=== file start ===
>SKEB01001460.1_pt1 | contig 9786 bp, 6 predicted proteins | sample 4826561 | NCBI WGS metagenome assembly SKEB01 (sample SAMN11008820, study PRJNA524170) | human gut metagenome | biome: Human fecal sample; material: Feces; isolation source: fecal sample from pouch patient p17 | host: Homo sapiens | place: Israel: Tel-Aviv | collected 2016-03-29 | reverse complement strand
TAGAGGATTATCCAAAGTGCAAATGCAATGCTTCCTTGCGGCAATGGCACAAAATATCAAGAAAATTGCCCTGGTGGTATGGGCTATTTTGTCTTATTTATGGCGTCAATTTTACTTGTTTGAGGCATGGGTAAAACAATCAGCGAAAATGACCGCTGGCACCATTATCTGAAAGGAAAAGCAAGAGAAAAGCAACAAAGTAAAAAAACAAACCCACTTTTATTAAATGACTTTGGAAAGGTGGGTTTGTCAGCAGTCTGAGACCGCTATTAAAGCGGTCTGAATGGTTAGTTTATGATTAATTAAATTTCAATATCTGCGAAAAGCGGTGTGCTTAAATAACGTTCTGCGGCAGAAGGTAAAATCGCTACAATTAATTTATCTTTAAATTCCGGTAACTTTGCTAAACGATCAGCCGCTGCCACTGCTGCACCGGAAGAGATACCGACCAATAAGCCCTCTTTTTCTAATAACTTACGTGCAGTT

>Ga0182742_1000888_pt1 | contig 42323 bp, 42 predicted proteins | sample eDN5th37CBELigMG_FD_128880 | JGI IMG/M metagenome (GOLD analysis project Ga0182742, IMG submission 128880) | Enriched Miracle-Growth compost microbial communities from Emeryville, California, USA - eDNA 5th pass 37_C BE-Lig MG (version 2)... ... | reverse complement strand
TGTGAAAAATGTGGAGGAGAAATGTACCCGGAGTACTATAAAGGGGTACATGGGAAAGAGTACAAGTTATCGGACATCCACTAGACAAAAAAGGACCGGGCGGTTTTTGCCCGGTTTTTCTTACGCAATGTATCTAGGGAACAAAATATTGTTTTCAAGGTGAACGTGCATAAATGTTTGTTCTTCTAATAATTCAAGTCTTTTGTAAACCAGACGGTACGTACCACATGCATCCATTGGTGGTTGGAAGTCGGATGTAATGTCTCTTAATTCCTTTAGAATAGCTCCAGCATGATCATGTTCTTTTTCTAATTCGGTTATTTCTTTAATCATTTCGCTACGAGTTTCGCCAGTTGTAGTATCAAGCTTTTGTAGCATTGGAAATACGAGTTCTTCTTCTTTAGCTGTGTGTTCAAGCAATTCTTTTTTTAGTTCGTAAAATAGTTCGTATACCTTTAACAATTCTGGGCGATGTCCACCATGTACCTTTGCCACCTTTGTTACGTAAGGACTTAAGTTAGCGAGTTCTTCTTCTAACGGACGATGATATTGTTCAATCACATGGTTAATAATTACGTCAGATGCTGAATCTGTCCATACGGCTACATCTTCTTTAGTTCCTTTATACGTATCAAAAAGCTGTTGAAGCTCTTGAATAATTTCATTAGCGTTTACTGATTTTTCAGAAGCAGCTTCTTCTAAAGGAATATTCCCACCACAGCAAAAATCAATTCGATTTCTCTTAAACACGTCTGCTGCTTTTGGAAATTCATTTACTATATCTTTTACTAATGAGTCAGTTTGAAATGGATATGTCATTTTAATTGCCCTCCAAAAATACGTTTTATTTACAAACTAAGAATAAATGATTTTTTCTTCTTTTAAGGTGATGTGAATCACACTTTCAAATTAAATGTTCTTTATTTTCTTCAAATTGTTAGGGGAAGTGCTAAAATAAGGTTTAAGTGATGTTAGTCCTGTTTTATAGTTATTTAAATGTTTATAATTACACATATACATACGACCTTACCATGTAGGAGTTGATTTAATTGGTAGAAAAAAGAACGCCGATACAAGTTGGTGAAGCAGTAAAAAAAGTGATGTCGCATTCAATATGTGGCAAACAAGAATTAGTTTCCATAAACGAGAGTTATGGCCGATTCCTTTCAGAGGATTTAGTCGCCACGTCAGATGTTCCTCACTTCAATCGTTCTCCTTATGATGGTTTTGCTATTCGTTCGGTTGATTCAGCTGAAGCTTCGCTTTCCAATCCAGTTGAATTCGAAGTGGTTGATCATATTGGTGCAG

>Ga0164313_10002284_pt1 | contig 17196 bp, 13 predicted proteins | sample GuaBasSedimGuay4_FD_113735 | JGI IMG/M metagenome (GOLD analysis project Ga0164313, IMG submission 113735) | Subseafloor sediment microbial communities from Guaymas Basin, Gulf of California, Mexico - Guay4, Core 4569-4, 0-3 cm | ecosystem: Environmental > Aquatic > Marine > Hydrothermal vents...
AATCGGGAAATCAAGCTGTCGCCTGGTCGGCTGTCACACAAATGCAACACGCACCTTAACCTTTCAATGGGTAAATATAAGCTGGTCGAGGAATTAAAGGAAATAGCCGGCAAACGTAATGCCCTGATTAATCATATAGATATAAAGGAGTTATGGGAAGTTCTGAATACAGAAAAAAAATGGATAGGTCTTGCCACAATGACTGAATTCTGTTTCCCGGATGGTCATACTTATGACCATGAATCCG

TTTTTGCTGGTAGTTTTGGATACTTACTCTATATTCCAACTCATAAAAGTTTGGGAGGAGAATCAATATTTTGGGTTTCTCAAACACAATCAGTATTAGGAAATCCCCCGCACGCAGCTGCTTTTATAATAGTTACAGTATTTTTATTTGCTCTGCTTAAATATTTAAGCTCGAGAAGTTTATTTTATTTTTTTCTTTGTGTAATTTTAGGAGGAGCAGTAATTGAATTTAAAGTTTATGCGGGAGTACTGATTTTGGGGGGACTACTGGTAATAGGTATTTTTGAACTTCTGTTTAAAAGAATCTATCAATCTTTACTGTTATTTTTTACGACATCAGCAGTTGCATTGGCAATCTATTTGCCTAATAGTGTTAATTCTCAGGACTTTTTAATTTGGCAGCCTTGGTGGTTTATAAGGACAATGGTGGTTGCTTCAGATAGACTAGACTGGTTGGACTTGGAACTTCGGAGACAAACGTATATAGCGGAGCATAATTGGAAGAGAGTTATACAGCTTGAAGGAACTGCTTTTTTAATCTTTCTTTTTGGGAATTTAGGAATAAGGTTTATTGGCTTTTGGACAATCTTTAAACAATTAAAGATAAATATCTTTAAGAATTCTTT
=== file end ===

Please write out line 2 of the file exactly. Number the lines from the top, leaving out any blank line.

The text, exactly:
TAGAGGATTATCCAAAGTGCAAATGCAATGCTTCCTTGCGGCAATGGCACAAAATATCAAGAAAATTGCCCTGGTGGTATGGGCTATTTTGTCTTATTTATGGCGTCAATTTTACTTGTTTGAGGCATGGGTAAAACAATCAGCGAAAATGACCGCTGGCACCATTATCTGAAAGGAAAAGCAAGAGAAAAGCAACAAAGTAAAAAAACAAACCCACTTTTATTAAATGACTTTGGAAAGGTGGGTTTGTCAGCAGTCTGAGACCGCTATTAAAGCGGTCTGAATGGTTAGTTTATGATTAATTAAATTTCAATATCTGCGAAAAGCGGTGTGCTTAAATAACGTTCTGCGGCAGAAGGTAAAATCGCTACAATTAATTTATCTTTAAATTCCGGTAACTTTGCTAAACGATCAGCCGCTGCCACTGCTGCACCGGAAGAGATACCGACCAATAAGCCCTCTTTTTCTAATAACTTACGTGCAGTT